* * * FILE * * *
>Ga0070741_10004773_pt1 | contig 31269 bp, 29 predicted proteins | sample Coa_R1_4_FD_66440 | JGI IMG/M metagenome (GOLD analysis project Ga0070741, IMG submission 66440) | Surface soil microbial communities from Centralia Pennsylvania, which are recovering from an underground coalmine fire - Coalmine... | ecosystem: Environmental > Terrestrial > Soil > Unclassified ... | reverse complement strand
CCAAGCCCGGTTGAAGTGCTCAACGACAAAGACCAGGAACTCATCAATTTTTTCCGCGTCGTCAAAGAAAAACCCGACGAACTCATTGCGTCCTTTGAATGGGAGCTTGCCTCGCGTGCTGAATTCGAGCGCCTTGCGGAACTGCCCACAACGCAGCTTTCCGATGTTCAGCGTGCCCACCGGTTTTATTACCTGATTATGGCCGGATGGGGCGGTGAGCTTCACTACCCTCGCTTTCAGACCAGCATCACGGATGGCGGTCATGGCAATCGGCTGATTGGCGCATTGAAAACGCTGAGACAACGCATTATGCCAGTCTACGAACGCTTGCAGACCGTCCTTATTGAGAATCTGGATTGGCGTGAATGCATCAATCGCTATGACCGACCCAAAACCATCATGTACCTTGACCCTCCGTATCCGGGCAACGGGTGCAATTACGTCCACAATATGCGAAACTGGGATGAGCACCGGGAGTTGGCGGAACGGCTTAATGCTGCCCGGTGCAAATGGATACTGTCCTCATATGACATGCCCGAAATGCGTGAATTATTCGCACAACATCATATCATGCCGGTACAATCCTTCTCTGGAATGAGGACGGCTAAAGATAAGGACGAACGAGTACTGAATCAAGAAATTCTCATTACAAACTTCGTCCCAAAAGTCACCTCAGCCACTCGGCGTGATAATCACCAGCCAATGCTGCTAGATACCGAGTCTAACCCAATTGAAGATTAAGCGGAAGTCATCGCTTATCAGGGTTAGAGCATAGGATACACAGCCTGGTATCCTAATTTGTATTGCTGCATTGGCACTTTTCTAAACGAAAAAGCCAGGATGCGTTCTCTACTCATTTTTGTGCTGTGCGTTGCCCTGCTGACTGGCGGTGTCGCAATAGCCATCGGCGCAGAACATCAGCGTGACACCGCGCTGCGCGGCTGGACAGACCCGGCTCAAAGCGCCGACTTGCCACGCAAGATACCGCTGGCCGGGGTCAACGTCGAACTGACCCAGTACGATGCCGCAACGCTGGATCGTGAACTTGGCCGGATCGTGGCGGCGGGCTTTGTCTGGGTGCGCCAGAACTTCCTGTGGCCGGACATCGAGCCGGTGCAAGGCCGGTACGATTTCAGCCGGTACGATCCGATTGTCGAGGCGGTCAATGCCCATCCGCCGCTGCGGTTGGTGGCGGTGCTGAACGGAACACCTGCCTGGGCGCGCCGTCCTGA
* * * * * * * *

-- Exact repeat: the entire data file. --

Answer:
>Ga0070741_10004773_pt1 | contig 31269 bp, 29 predicted proteins | sample Coa_R1_4_FD_66440 | JGI IMG/M metagenome (GOLD analysis project Ga0070741, IMG submission 66440) | Surface soil microbial communities from Centralia Pennsylvania, which are recovering from an underground coalmine fire - Coalmine... | ecosystem: Environmental > Terrestrial > Soil > Unclassified ... | reverse complement strand
CCAAGCCCGGTTGAAGTGCTCAACGACAAAGACCAGGAACTCATCAATTTTTTCCGCGTCGTCAAAGAAAAACCCGACGAACTCATTGCGTCCTTTGAATGGGAGCTTGCCTCGCGTGCTGAATTCGAGCGCCTTGCGGAACTGCCCACAACGCAGCTTTCCGATGTTCAGCGTGCCCACCGGTTTTATTACCTGATTATGGCCGGATGGGGCGGTGAGCTTCACTACCCTCGCTTTCAGACCAGCATCACGGATGGCGGTCATGGCAATCGGCTGATTGGCGCATTGAAAACGCTGAGACAACGCATTATGCCAGTCTACGAACGCTTGCAGACCGTCCTTATTGAGAATCTGGATTGGCGTGAATGCATCAATCGCTATGACCGACCCAAAACCATCATGTACCTTGACCCTCCGTATCCGGGCAACGGGTGCAATTACGTCCACAATATGCGAAACTGGGATGAGCACCGGGAGTTGGCGGAACGGCTTAATGCTGCCCGGTGCAAATGGATACTGTCCTCATATGACATGCCCGAAATGCGTGAATTATTCGCACAACATCATATCATGCCGGTACAATCCTTCTCTGGAATGAGGACGGCTAAAGATAAGGACGAACGAGTACTGAATCAAGAAATTCTCATTACAAACTTCGTCCCAAAAGTCACCTCAGCCACTCGGCGTGATAATCACCAGCCAATGCTGCTAGATACCGAGTCTAACCCAATTGAAGATTAAGCGGAAGTCATCGCTTATCAGGGTTAGAGCATAGGATACACAGCCTGGTATCCTAATTTGTATTGCTGCATTGGCACTTTTCTAAACGAAAAAGCCAGGATGCGTTCTCTACTCATTTTTGTGCTGTGCGTTGCCCTGCTGACTGGCGGTGTCGCAATAGCCATCGGCGCAGAACATCAGCGTGACACCGCGCTGCGCGGCTGGACAGACCCGGCTCAAAGCGCCGACTTGCCACGCAAGATACCGCTGGCCGGGGTCAACGTCGAACTGACCCAGTACGATGCCGCAACGCTGGATCGTGAACTTGGCCGGATCGTGGCGGCGGGCTTTGTCTGGGTGCGCCAGAACTTCCTGTGGCCGGACATCGAGCCGGTGCAAGGCCGGTACGATTTCAGCCGGTACGATCCGATTGTCGAGGCGGTCAATGCCCATCCGCCGCTGCGGTTGGTGGCGGTGCTGAACGGAACACCTGCCTGGGCGCGCCGTCCTGA